6 The duration may have to be altered if atmospheric pressure differs substantially from that at sea level. In Denver, Colorado, USA, which is a mile (? 1.6 km) high, the ring must be boiled for 90 seconds.

7 There are a (w)hole host of details ignored in one or both of these specifications:
a) boiling time as a function of the altitude of the place of baking,
b) possible toppings, e.g., garlic, onion, poppy seed, salt, and sesame seed, and when and how to apply them, and
c) emotional issues9; after all, this paper does get a bit emotional about how a bagel is made.

8 Not really!

9 “Is Emotion Relevant to Requirements Engineering?” I. Ramos and D. M. Berry, Requirements Engineering Journal, vol. 10, no. 3, 2005, pp. 238–242.

10 “What’s New,” K. Saekel, M. Cianci, and M. A. Mariner, San Francisco Chronicle, April 19, 1995.

11 R. deHerrera-Brooks, Einstein Noah Restaurant Group, Inc., private communication by e-mail, August 2008.

12 “Noah’s Bagels — Redwood City, CA,” Yelp.com.

13 “Restaurant Review: Bagels: blurring the line between tradition and innovation,” M. C. Peterson, Palo Alto Online, May 23, 1997.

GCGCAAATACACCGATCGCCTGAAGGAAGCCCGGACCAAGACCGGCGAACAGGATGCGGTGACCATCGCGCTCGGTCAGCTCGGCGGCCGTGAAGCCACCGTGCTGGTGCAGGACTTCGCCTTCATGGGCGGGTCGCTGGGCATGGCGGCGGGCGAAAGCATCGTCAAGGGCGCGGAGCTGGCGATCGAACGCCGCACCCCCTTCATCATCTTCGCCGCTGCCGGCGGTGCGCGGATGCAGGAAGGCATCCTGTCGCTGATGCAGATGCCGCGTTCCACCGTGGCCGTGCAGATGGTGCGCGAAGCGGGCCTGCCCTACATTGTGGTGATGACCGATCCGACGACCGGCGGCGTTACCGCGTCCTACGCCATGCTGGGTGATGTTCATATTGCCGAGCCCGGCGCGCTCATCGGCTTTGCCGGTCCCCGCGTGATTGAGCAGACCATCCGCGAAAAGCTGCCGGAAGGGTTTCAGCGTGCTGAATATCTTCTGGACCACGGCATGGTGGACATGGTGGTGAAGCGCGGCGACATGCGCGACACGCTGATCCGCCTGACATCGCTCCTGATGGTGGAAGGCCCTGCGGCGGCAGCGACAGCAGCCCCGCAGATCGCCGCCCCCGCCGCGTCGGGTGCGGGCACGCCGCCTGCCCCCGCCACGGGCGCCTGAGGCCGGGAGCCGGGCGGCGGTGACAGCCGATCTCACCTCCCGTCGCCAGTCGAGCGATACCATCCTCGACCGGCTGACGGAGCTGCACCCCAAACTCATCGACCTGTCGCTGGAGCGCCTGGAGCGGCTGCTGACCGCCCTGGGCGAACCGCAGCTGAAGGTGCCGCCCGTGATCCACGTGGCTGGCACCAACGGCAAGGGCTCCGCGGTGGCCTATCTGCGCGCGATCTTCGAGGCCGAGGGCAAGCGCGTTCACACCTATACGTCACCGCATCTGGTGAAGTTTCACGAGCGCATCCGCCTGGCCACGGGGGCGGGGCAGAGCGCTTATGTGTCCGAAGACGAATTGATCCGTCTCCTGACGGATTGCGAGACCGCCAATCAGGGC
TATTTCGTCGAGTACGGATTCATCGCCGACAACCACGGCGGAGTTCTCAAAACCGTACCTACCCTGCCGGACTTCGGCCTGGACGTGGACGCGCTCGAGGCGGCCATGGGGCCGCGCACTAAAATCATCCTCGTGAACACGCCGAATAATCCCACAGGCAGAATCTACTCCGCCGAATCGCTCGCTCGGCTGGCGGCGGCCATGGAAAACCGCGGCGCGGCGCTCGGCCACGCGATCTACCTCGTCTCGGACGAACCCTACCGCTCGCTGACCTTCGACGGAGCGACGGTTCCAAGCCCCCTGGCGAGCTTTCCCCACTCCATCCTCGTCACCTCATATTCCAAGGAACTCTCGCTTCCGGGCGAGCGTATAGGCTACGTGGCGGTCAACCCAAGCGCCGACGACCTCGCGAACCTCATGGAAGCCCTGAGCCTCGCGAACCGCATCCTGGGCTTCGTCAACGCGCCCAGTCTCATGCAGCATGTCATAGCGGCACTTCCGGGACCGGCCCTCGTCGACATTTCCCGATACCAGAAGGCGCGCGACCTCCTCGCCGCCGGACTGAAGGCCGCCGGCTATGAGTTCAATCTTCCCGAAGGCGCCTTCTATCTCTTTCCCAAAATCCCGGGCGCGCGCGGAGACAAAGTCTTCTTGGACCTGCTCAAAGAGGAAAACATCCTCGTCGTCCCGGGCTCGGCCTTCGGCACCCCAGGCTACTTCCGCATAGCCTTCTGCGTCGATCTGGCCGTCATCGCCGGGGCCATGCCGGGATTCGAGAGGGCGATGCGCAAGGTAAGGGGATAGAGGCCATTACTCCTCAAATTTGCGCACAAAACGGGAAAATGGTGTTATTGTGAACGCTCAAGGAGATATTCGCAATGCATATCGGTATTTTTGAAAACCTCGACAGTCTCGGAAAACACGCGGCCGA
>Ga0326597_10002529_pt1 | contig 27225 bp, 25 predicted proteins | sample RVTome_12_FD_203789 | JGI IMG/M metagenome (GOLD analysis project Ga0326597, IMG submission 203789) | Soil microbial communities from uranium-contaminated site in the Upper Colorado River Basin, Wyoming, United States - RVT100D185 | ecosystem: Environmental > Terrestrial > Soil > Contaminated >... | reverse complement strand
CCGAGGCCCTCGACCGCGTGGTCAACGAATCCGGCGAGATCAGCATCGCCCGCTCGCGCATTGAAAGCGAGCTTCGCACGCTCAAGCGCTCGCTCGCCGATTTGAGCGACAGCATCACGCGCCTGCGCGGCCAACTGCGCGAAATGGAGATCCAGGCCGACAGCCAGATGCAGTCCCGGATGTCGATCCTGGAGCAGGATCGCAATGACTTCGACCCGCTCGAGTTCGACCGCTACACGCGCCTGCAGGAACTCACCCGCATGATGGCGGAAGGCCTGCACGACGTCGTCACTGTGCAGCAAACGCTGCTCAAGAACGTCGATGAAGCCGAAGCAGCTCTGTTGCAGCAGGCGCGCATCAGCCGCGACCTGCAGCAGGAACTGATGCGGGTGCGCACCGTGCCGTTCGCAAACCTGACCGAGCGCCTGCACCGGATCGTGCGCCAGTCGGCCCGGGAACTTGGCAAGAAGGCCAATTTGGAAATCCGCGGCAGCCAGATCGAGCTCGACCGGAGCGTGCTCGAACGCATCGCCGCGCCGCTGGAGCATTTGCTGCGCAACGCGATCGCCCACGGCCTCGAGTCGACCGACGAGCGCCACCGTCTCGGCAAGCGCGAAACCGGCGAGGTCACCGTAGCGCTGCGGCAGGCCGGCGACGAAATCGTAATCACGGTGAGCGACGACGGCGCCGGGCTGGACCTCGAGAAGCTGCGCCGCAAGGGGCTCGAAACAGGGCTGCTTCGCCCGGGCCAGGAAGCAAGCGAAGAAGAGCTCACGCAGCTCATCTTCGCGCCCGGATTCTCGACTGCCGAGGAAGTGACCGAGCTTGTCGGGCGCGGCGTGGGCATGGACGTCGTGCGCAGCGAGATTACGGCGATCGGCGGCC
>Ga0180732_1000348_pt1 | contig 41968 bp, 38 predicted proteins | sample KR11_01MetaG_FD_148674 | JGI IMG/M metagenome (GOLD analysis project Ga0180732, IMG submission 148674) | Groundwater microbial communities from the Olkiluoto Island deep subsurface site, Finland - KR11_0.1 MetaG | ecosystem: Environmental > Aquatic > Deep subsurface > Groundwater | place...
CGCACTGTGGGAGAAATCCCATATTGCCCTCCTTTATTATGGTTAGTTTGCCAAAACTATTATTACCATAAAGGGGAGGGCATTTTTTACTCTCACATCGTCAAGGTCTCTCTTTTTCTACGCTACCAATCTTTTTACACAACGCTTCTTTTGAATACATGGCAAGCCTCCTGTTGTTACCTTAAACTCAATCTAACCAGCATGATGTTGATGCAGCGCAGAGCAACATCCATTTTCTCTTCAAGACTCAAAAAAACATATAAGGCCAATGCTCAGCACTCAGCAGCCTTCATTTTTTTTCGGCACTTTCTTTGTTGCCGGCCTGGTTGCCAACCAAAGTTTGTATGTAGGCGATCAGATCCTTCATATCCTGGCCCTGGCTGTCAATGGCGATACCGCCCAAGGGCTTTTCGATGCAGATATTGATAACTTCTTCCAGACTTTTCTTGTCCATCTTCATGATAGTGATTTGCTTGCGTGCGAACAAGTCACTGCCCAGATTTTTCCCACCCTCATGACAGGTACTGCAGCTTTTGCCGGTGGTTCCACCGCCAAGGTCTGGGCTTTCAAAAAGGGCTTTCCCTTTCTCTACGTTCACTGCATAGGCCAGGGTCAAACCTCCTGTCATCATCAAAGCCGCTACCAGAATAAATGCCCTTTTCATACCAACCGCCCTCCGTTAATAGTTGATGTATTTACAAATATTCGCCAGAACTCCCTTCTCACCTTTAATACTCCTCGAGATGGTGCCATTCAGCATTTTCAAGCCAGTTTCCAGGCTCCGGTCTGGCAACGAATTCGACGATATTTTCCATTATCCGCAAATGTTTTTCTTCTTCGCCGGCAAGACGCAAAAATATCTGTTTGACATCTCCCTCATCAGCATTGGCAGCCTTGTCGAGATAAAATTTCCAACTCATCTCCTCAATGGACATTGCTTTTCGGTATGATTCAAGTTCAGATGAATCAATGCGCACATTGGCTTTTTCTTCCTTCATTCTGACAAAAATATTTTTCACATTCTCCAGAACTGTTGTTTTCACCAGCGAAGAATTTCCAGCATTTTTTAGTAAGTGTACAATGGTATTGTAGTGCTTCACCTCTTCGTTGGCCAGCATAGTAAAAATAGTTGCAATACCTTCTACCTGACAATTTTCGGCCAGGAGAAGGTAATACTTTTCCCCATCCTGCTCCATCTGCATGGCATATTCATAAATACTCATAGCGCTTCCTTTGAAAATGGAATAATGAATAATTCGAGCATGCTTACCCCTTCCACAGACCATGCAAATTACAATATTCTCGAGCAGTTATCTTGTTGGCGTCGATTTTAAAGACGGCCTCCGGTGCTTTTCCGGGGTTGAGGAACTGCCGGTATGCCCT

14 “Noah’s Bagels”, Davis Wiki.

15 A. Ziemski, Tim Hortons (TDL Group Corp.), private communication by e-mail, August 2008.

(Title image credit: Flickr user Thomas Hawk)

_____________________

This article is republished with permission from the January-February 2009 issue of the Annals of Improbable Research. You can download or purchase back issues of the magazine, or subscribe to receive future issues. Or get a subscription for someone as a gift!

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Newest 3
Newest 3 Comments

Not pedantic.

The statement threw me off, too. A duck is a bird, and a goose is a bird, and we all know that a duck and a goose have little in common except they're waterfowl with wings, feathers, beaks, and who fly, and - well, indeed, a duck and a goose have literally nothing in common.
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"A donut is another baked good with a hole in it, and we all know that a bagel and donut have little in common except the hole; indeed, a bagel and a donut have literally nothing in common"

Pedant alert:

You can't say they have things in common then say they 'have literally nothing in common'. Literally nothing? They are both brown. They are both eaten. They are both circular. And of course they both have a hole.

And now I just hate myself for pointing this out. I need a... sandwich.